So I hope my concern is warrantless. But the idea of celebrating sex, and the idea of freedom from mistakes and regrets, is not limited to Ms. Cyrus or Mr. Thicke. We’ve all had those ideas in our lives, because we’ve all experienced the excitement, desire, and lust for sex, as well as the unpleasant guilt, anger, and depression that comes from making a mistake (and for the record, I’m talking about all mistakes here, not just the relationship ones. Botched interviews, incomplete projects, hurtful words, everything). It’s a psychological certainty that as we begin to experience sexual desire, we will model our parents’ behavior towards the same. It’s also virtually certain that our reckless teenage brains will revolt against our parents’ staid views, and that we will in some way, big or small, experiment with sexuality. And by the time we are full adults, most of us will have had some actual sexual experiences (good, bad, and ugly) and will have reflected a bit on them: rarely maybe just by ourselves but certainly when confronted with those we hurt along the way, or those who loved us along the way, or our own pain or heartbreak.

All that reflection certainly does not mean the end of sexual desire or the freedom that we felt as teenagers. In a good relationship, such ‘teenage feelings’ ought to be part of the emotional connection. Certainly a multi-thousand-year-old canon of love stories, love songs, love poetry, and well, love bears witness to the fact that at our best, we don’t grow out of excitement, desire, and carefree recklessness. We might temper it with some restraining virtue as our prefrontal cortex develops in our mid-20s, but we don’t get rid of it. How would our relationships last otherwise?

But our collective experience of these things should teach us not to condemn it in our youth. I think it’s a pity that today’s teenagers got to see the VMAs, it’s a pity they have such easy access to sometimes very disturbing pornography, and it’s a pity that social media makes people so accessible. But if a teenager, boy or girl, is interested or desirous of sexuality, that’s neither bad nor good–it’s totally amoral. It’s a result of their development as a human being. The only negative about it their exposure to what I would consider unhealthy sexuality (Ms. Cyrus’ performance, disturbing pornography), and the fact the entire world can see their development and their mistakes via social media.

The original FYI subtly condemned some young women–friends of the sons of the author–who posted sexually alluring pictures of themselves on social media websites. Ignoring the fact that it was cruel and demeaning criticism, with detailed and contemptuous noting of a lack of a bra, or an arched back, the article explicitly held the young women responsible for the possibility of unhealthy sexual thoughts in Mrs. Hall’s sons. The responses are consequently fun to read: they point out that young men also post pictures of themselves in sexually alluring (in a masculine way) poses; and more to the point they note that whatever desire a young man might feel, healthy or not, it is his responsibility and his alone to behave well.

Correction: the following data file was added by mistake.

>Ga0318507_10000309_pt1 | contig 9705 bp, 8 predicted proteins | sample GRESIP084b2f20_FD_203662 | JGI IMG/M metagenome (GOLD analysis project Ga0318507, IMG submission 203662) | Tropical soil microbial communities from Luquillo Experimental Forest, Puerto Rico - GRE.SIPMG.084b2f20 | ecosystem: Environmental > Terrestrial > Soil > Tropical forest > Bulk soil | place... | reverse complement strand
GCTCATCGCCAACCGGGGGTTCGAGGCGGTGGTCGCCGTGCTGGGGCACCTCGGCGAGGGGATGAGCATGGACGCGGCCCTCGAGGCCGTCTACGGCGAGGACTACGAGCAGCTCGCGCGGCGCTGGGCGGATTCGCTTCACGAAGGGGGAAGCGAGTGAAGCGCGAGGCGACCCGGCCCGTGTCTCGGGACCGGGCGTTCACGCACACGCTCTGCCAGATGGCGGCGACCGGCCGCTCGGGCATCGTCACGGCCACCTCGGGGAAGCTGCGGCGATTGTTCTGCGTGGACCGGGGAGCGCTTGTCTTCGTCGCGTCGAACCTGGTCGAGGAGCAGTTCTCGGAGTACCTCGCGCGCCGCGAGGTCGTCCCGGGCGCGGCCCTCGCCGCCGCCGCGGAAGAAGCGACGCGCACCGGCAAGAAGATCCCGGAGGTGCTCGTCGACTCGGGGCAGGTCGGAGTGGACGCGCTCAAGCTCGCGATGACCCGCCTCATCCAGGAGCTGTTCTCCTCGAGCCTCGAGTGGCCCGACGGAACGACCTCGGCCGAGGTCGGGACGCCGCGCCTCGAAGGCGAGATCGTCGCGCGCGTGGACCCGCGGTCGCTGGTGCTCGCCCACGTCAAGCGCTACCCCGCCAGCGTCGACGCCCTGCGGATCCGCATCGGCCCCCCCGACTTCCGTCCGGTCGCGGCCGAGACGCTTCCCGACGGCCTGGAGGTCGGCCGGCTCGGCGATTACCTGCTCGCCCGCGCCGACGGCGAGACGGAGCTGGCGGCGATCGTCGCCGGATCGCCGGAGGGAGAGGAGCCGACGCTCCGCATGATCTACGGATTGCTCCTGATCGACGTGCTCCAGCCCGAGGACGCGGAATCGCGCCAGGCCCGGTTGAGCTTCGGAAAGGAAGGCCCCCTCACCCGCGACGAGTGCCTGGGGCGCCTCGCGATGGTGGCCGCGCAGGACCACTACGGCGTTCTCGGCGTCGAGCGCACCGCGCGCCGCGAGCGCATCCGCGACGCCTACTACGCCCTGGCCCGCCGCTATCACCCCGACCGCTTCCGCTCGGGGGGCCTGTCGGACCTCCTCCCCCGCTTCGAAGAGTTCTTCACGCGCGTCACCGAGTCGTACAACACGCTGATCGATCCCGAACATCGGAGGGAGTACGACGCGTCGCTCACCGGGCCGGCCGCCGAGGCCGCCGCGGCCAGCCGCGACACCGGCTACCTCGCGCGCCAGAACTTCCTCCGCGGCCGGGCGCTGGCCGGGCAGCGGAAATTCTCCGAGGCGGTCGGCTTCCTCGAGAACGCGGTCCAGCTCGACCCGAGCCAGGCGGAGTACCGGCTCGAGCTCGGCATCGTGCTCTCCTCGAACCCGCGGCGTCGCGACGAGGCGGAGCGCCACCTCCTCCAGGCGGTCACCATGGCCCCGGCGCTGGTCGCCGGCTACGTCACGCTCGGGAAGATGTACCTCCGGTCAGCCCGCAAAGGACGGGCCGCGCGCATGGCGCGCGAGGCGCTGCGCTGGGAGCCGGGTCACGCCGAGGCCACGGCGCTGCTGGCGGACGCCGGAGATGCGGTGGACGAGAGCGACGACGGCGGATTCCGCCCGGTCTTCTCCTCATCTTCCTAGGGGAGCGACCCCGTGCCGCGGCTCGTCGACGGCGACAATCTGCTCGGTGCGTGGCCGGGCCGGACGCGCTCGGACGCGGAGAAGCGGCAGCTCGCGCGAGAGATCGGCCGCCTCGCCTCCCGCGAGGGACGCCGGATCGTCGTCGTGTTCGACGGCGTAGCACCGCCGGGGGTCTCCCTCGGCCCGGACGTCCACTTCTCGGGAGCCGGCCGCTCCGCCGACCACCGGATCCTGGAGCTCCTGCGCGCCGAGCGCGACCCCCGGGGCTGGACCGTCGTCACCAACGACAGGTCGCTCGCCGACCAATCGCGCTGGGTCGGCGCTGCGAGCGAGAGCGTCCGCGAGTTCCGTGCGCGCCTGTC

I won’t rehash their arguments, but I encourage you to check them out. If you happen to think that the alluring or sexy behavior of a young woman, however self-demeaning it might be, is an good reason for you to treat her demeaningly yourself, then perhaps you in particular need to read the responses.

I wish, however, to add two additional considerations. The first is a study which showed that a male confronted with a picture of a scantily-clad, sexually alluring female has increased activity in the area of his brain that relates to tools and other items he can manipulate; the second is the fact that nothing we record and/or post on line is ever, ever erased in our frighteningly new technological age.

The first consideration helps explain (but certainly does NOT excuse) why men are disposed to treat women who present themselves sexually worse than they ought. It also probably explains why Mrs. Hall, who no doubt wishes for her sons to grow up into respectful and gentlemanly men, has some misplaced (and justly condemned) anger against the sexy selfies she saw on social media.

The second consideration is really more of a personal preservation piece of advice. Fortunately most of us, if we ever made an exhibition of ourselves like Ms. Cyrus did, (publicly or to a partner), we can safely hide it away in our past where we won’t have to explain ourselves to future partners, spouses, or children. Social media took off after I had graduated from college, and I shudder to think what my statuses or pictures would have shown had I been able to post them publicly. Now, sexy selfies, videos of less-than-respectable party behavior (whether silly drunkenness or salacious dares) and other records of typically reckless, experimental teenage behavior are there for the viewing–by everyone. Literally, everyone in the world. They’ve been used to bully and demean, too. Make no mistake that such evidence which may by right be personal and private, but by reality are accessible to everyone, may determine to a large degree one’s reputation.